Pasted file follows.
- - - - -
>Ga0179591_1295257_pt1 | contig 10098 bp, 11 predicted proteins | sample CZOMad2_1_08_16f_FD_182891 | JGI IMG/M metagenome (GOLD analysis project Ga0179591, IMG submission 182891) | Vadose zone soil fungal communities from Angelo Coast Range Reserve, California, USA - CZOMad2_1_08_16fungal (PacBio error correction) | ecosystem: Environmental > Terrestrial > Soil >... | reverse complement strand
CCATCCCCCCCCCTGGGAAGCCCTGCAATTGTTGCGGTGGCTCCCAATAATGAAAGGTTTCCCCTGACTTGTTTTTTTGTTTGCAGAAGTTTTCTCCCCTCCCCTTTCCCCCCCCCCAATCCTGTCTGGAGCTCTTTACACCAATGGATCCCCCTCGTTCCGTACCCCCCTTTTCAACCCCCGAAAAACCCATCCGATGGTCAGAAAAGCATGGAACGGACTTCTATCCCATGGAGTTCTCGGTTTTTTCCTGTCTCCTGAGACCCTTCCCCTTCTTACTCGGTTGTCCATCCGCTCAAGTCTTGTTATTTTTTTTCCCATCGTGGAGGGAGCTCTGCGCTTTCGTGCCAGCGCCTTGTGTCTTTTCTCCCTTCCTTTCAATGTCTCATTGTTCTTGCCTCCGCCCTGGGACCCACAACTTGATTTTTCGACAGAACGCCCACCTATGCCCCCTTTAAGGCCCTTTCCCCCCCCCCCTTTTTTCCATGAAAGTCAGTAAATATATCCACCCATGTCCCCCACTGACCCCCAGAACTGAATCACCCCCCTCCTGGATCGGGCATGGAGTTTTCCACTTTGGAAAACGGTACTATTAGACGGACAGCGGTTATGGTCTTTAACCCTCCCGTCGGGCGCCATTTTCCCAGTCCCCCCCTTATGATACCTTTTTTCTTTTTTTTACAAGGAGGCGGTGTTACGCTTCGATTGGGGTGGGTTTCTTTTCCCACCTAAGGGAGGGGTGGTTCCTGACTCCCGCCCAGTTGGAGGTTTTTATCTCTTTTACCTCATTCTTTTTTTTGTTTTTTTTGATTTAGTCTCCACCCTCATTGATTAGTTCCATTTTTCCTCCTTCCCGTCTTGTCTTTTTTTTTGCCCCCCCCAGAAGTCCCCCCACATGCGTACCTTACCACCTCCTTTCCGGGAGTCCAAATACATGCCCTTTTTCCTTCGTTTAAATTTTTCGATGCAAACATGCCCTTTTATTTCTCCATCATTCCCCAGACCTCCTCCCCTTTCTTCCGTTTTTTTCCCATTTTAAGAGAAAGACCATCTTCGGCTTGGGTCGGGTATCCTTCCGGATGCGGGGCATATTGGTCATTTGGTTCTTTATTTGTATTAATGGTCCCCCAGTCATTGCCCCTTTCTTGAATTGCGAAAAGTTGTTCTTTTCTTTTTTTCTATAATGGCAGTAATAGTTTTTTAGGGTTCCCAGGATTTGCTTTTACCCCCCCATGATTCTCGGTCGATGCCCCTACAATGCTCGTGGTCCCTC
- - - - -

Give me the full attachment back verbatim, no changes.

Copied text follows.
>Ga0179591_1295257_pt1 | contig 10098 bp, 11 predicted proteins | sample CZOMad2_1_08_16f_FD_182891 | JGI IMG/M metagenome (GOLD analysis project Ga0179591, IMG submission 182891) | Vadose zone soil fungal communities from Angelo Coast Range Reserve, California, USA - CZOMad2_1_08_16fungal (PacBio error correction) | ecosystem: Environmental > Terrestrial > Soil >... | reverse complement strand
CCATCCCCCCCCCTGGGAAGCCCTGCAATTGTTGCGGTGGCTCCCAATAATGAAAGGTTTCCCCTGACTTGTTTTTTTGTTTGCAGAAGTTTTCTCCCCTCCCCTTTCCCCCCCCCCAATCCTGTCTGGAGCTCTTTACACCAATGGATCCCCCTCGTTCCGTACCCCCCTTTTCAACCCCCGAAAAACCCATCCGATGGTCAGAAAAGCATGGAACGGACTTCTATCCCATGGAGTTCTCGGTTTTTTCCTGTCTCCTGAGACCCTTCCCCTTCTTACTCGGTTGTCCATCCGCTCAAGTCTTGTTATTTTTTTTCCCATCGTGGAGGGAGCTCTGCGCTTTCGTGCCAGCGCCTTGTGTCTTTTCTCCCTTCCTTTCAATGTCTCATTGTTCTTGCCTCCGCCCTGGGACCCACAACTTGATTTTTCGACAGAACGCCCACCTATGCCCCCTTTAAGGCCCTTTCCCCCCCCCCCTTTTTTCCATGAAAGTCAGTAAATATATCCACCCATGTCCCCCACTGACCCCCAGAACTGAATCACCCCCCTCCTGGATCGGGCATGGAGTTTTCCACTTTGGAAAACGGTACTATTAGACGGACAGCGGTTATGGTCTTTAACCCTCCCGTCGGGCGCCATTTTCCCAGTCCCCCCCTTATGATACCTTTTTTCTTTTTTTTACAAGGAGGCGGTGTTACGCTTCGATTGGGGTGGGTTTCTTTTCCCACCTAAGGGAGGGGTGGTTCCTGACTCCCGCCCAGTTGGAGGTTTTTATCTCTTTTACCTCATTCTTTTTTTTGTTTTTTTTGATTTAGTCTCCACCCTCATTGATTAGTTCCATTTTTCCTCCTTCCCGTCTTGTCTTTTTTTTTGCCCCCCCCAGAAGTCCCCCCACATGCGTACCTTACCACCTCCTTTCCGGGAGTCCAAATACATGCCCTTTTTCCTTCGTTTAAATTTTTCGATGCAAACATGCCCTTTTATTTCTCCATCATTCCCCAGACCTCCTCCCCTTTCTTCCGTTTTTTTCCCATTTTAAGAGAAAGACCATCTTCGGCTTGGGTCGGGTATCCTTCCGGATGCGGGGCATATTGGTCATTTGGTTCTTTATTTGTATTAATGGTCCCCCAGTCATTGCCCCTTTCTTGAATTGCGAAAAGTTGTTCTTTTCTTTTTTTCTATAATGGCAGTAATAGTTTTTTAGGGTTCCCAGGATTTGCTTTTACCCCCCCATGATTCTCGGTCGATGCCCCTACAATGCTCGTGGTCCCTC